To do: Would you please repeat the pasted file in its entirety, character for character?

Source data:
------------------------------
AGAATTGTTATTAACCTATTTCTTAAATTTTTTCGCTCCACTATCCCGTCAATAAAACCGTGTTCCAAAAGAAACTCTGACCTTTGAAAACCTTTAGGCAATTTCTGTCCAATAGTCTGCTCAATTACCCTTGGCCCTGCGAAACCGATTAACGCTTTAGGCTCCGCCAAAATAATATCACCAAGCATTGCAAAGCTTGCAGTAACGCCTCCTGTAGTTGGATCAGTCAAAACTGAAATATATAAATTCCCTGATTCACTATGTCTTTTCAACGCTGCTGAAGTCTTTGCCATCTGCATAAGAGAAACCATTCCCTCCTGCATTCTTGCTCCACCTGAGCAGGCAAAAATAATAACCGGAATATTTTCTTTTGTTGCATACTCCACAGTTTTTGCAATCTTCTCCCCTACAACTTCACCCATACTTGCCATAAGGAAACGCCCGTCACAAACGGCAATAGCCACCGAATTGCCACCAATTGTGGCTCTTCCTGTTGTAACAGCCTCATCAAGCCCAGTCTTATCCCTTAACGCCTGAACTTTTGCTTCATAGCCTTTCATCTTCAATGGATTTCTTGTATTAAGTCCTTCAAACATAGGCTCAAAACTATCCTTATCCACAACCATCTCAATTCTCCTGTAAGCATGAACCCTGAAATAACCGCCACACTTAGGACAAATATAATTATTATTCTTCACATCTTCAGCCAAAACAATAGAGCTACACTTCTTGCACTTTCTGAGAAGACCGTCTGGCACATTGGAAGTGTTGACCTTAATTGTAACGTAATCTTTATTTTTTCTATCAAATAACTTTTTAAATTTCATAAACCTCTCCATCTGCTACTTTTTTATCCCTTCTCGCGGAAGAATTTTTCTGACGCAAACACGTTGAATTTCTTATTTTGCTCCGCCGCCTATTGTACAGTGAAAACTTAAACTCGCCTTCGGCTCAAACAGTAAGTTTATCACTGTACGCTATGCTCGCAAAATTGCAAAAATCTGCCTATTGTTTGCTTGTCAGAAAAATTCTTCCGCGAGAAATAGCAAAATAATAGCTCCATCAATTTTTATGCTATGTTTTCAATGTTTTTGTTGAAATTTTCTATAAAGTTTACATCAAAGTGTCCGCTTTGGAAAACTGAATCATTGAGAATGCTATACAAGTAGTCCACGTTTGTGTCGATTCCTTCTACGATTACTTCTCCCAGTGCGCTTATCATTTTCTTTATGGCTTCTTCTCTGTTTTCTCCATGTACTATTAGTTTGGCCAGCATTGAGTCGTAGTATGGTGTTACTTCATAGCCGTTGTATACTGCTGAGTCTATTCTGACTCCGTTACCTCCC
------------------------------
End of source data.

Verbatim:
AGAATTGTTATTAACCTATTTCTTAAATTTTTTCGCTCCACTATCCCGTCAATAAAACCGTGTTCCAAAAGAAACTCTGACCTTTGAAAACCTTTAGGCAATTTCTGTCCAATAGTCTGCTCAATTACCCTTGGCCCTGCGAAACCGATTAACGCTTTAGGCTCCGCCAAAATAATATCACCAAGCATTGCAAAGCTTGCAGTAACGCCTCCTGTAGTTGGATCAGTCAAAACTGAAATATATAAATTCCCTGATTCACTATGTCTTTTCAACGCTGCTGAAGTCTTTGCCATCTGCATAAGAGAAACCATTCCCTCCTGCATTCTTGCTCCACCTGAGCAGGCAAAAATAATAACCGGAATATTTTCTTTTGTTGCATACTCCACAGTTTTTGCAATCTTCTCCCCTACAACTTCACCCATACTTGCCATAAGGAAACGCCCGTCACAAACGGCAATAGCCACCGAATTGCCACCAATTGTGGCTCTTCCTGTTGTAACAGCCTCATCAAGCCCAGTCTTATCCCTTAACGCCTGAACTTTTGCTTCATAGCCTTTCATCTTCAATGGATTTCTTGTATTAAGTCCTTCAAACATAGGCTCAAAACTATCCTTATCCACAACCATCTCAATTCTCCTGTAAGCATGAACCCTGAAATAACCGCCACACTTAGGACAAATATAATTATTATTCTTCACATCTTCAGCCAAAACAATAGAGCTACACTTCTTGCACTTTCTGAGAAGACCGTCTGGCACATTGGAAGTGTTGACCTTAATTGTAACGTAATCTTTATTTTTTCTATCAAATAACTTTTTAAATTTCATAAACCTCTCCATCTGCTACTTTTTTATCCCTTCTCGCGGAAGAATTTTTCTGACGCAAACACGTTGAATTTCTTATTTTGCTCCGCCGCCTATTGTACAGTGAAAACTTAAACTCGCCTTCGGCTCAAACAGTAAGTTTATCACTGTACGCTATGCTCGCAAAATTGCAAAAATCTGCCTATTGTTTGCTTGTCAGAAAAATTCTTCCGCGAGAAATAGCAAAATAATAGCTCCATCAATTTTTATGCTATGTTTTCAATGTTTTTGTTGAAATTTTCTATAAAGTTTACATCAAAGTGTCCGCTTTGGAAAACTGAATCATTGAGAATGCTATACAAGTAGTCCACGTTTGTGTCGATTCCTTCTACGATTACTTCTCCCAGTGCGCTTATCATTTTCTTTATGGCTTCTTCTCTGTTTTCTCCATGTACTATTAGTTTGGCCAGCATTGAGTCGTAGTATGGTGTTACTTCATAGCCGTTGTATACTGCTGAGTCTATTCTGACTCCGTTACCTCCC